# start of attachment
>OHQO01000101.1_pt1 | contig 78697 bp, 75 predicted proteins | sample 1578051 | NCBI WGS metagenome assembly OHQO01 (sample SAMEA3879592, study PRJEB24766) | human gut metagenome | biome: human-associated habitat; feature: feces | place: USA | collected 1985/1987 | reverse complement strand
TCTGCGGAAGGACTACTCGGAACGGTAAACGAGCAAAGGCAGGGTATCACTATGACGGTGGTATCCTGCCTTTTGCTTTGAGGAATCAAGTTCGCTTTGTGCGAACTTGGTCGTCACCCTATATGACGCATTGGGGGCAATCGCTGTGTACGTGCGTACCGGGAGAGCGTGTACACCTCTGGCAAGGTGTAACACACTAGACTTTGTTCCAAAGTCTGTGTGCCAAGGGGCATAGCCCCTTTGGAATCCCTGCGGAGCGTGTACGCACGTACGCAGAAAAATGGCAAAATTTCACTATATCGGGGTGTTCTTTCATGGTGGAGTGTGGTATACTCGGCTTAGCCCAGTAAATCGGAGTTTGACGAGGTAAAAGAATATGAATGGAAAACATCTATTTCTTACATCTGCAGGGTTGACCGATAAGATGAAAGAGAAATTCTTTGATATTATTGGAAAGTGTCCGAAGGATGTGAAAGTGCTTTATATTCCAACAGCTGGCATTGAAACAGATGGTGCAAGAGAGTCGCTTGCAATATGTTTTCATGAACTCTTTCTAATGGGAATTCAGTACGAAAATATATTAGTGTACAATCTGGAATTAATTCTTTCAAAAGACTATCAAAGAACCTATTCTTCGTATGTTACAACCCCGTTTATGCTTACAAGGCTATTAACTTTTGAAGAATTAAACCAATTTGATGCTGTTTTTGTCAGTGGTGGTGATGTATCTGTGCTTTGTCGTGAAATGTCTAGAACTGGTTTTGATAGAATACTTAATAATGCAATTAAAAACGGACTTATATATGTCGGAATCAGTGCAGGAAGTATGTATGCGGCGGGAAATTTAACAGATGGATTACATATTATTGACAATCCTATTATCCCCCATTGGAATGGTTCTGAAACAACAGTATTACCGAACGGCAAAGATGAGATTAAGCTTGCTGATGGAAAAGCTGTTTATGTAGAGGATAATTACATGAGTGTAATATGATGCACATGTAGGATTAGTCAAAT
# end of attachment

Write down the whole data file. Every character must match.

>OHQO01000101.1_pt1 | contig 78697 bp, 75 predicted proteins | sample 1578051 | NCBI WGS metagenome assembly OHQO01 (sample SAMEA3879592, study PRJEB24766) | human gut metagenome | biome: human-associated habitat; feature: feces | place: USA | collected 1985/1987 | reverse complement strand
TCTGCGGAAGGACTACTCGGAACGGTAAACGAGCAAAGGCAGGGTATCACTATGACGGTGGTATCCTGCCTTTTGCTTTGAGGAATCAAGTTCGCTTTGTGCGAACTTGGTCGTCACCCTATATGACGCATTGGGGGCAATCGCTGTGTACGTGCGTACCGGGAGAGCGTGTACACCTCTGGCAAGGTGTAACACACTAGACTTTGTTCCAAAGTCTGTGTGCCAAGGGGCATAGCCCCTTTGGAATCCCTGCGGAGCGTGTACGCACGTACGCAGAAAAATGGCAAAATTTCACTATATCGGGGTGTTCTTTCATGGTGGAGTGTGGTATACTCGGCTTAGCCCAGTAAATCGGAGTTTGACGAGGTAAAAGAATATGAATGGAAAACATCTATTTCTTACATCTGCAGGGTTGACCGATAAGATGAAAGAGAAATTCTTTGATATTATTGGAAAGTGTCCGAAGGATGTGAAAGTGCTTTATATTCCAACAGCTGGCATTGAAACAGATGGTGCAAGAGAGTCGCTTGCAATATGTTTTCATGAACTCTTTCTAATGGGAATTCAGTACGAAAATATATTAGTGTACAATCTGGAATTAATTCTTTCAAAAGACTATCAAAGAACCTATTCTTCGTATGTTACAACCCCGTTTATGCTTACAAGGCTATTAACTTTTGAAGAATTAAACCAATTTGATGCTGTTTTTGTCAGTGGTGGTGATGTATCTGTGCTTTGTCGTGAAATGTCTAGAACTGGTTTTGATAGAATACTTAATAATGCAATTAAAAACGGACTTATATATGTCGGAATCAGTGCAGGAAGTATGTATGCGGCGGGAAATTTAACAGATGGATTACATATTATTGACAATCCTATTATCCCCCATTGGAATGGTTCTGAAACAACAGTATTACCGAACGGCAAAGATGAGATTAAGCTTGCTGATGGAAAAGCTGTTTATGTAGAGGATAATTACATGAGTGTAATATGATGCACATGTAGGATTAGTCAAAT